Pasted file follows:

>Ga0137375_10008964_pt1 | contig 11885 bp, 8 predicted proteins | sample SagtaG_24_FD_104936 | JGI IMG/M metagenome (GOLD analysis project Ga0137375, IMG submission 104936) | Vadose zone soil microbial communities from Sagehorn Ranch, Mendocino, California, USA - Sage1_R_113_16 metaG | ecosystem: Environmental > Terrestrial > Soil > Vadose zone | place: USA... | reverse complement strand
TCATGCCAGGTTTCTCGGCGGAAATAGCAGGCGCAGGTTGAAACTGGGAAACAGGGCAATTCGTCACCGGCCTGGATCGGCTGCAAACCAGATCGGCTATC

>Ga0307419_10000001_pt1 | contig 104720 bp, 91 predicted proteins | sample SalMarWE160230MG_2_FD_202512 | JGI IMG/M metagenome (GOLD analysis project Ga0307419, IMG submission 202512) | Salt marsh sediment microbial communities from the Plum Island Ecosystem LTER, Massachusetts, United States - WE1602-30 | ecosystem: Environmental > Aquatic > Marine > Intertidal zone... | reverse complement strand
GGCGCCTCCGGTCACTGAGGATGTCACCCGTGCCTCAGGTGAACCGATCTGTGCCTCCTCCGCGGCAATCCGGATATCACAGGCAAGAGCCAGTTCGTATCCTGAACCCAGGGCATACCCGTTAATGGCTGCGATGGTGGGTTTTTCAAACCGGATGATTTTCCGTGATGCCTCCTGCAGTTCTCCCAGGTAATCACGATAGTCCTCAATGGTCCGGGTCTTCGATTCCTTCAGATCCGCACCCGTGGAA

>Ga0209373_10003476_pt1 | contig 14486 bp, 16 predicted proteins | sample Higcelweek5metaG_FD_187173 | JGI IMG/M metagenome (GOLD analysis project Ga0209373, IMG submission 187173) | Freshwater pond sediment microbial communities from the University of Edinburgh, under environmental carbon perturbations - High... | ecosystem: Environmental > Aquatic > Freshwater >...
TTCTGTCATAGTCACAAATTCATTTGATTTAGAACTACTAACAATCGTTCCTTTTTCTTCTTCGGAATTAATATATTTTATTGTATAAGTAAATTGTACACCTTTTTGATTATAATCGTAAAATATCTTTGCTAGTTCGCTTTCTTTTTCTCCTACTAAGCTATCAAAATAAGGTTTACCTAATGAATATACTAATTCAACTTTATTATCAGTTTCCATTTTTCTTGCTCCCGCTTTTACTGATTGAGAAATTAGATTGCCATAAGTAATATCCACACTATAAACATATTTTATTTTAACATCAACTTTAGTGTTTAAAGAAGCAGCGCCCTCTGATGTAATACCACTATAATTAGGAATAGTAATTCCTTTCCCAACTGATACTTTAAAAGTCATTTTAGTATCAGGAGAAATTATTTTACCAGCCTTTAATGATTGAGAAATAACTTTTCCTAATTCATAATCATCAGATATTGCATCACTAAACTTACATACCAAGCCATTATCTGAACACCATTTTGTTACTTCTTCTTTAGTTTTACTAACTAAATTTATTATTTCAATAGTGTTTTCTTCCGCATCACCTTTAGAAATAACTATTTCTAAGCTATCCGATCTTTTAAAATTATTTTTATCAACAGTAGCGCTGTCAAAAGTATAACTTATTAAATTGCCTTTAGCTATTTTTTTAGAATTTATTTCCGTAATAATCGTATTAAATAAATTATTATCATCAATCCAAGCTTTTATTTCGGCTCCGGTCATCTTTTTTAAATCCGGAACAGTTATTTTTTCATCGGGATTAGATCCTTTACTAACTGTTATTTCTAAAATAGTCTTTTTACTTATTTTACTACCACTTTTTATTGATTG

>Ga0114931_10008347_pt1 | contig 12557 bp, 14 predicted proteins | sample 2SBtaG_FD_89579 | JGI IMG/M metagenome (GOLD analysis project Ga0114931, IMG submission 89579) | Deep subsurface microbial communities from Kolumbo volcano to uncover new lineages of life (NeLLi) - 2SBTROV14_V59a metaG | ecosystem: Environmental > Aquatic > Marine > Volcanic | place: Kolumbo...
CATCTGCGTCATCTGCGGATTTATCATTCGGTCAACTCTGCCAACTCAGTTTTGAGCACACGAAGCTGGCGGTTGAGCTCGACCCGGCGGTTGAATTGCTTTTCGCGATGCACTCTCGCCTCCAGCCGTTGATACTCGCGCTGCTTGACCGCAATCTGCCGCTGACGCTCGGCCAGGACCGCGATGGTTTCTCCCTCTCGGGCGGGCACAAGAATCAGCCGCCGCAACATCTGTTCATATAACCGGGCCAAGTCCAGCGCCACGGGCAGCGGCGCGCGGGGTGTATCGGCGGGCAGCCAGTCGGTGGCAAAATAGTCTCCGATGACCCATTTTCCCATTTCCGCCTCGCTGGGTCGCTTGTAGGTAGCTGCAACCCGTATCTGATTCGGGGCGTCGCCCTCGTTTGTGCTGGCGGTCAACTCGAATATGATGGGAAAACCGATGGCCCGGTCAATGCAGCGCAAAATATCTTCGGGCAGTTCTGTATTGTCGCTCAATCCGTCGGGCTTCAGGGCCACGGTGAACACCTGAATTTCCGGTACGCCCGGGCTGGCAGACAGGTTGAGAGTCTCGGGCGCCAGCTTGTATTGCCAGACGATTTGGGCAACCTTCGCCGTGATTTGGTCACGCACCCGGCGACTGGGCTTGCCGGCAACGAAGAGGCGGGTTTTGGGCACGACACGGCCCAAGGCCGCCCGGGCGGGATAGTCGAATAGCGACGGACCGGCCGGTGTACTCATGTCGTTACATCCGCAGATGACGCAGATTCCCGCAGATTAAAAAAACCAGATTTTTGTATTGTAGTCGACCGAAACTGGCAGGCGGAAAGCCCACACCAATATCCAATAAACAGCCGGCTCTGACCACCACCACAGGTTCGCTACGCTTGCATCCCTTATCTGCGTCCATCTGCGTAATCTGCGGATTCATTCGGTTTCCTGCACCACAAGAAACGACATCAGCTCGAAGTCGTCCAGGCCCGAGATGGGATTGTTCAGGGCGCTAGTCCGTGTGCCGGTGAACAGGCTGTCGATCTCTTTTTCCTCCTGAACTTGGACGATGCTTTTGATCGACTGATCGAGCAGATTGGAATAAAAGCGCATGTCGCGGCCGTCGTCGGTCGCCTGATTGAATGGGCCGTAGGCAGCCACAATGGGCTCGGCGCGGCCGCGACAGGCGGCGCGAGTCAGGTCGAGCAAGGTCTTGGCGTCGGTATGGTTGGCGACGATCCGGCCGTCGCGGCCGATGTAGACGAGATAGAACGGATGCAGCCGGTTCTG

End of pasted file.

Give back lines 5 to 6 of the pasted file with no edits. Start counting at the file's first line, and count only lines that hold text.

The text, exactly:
>Ga0209373_10003476_pt1 | contig 14486 bp, 16 predicted proteins | sample Higcelweek5metaG_FD_187173 | JGI IMG/M metagenome (GOLD analysis project Ga0209373, IMG submission 187173) | Freshwater pond sediment microbial communities from the University of Edinburgh, under environmental carbon perturbations - High... | ecosystem: Environmental > Aquatic > Freshwater >...
TTCTGTCATAGTCACAAATTCATTTGATTTAGAACTACTAACAATCGTTCCTTTTTCTTCTTCGGAATTAATATATTTTATTGTATAAGTAAATTGTACACCTTTTTGATTATAATCGTAAAATATCTTTGCTAGTTCGCTTTCTTTTTCTCCTACTAAGCTATCAAAATAAGGTTTACCTAATGAATATACTAATTCAACTTTATTATCAGTTTCCATTTTTCTTGCTCCCGCTTTTACTGATTGAGAAATTAGATTGCCATAAGTAATATCCACACTATAAACATATTTTATTTTAACATCAACTTTAGTGTTTAAAGAAGCAGCGCCCTCTGATGTAATACCACTATAATTAGGAATAGTAATTCCTTTCCCAACTGATACTTTAAAAGTCATTTTAGTATCAGGAGAAATTATTTTACCAGCCTTTAATGATTGAGAAATAACTTTTCCTAATTCATAATCATCAGATATTGCATCACTAAACTTACATACCAAGCCATTATCTGAACACCATTTTGTTACTTCTTCTTTAGTTTTACTAACTAAATTTATTATTTCAATAGTGTTTTCTTCCGCATCACCTTTAGAAATAACTATTTCTAAGCTATCCGATCTTTTAAAATTATTTTTATCAACAGTAGCGCTGTCAAAAGTATAACTTATTAAATTGCCTTTAGCTATTTTTTTAGAATTTATTTCCGTAATAATCGTATTAAATAAATTATTATCATCAATCCAAGCTTTTATTTCGGCTCCGGTCATCTTTTTTAAATCCGGAACAGTTATTTTTTCATCGGGATTAGATCCTTTACTAACTGTTATTTCTAAAATAGTCTTTTTACTTATTTTACTACCACTTTTTATTGATTG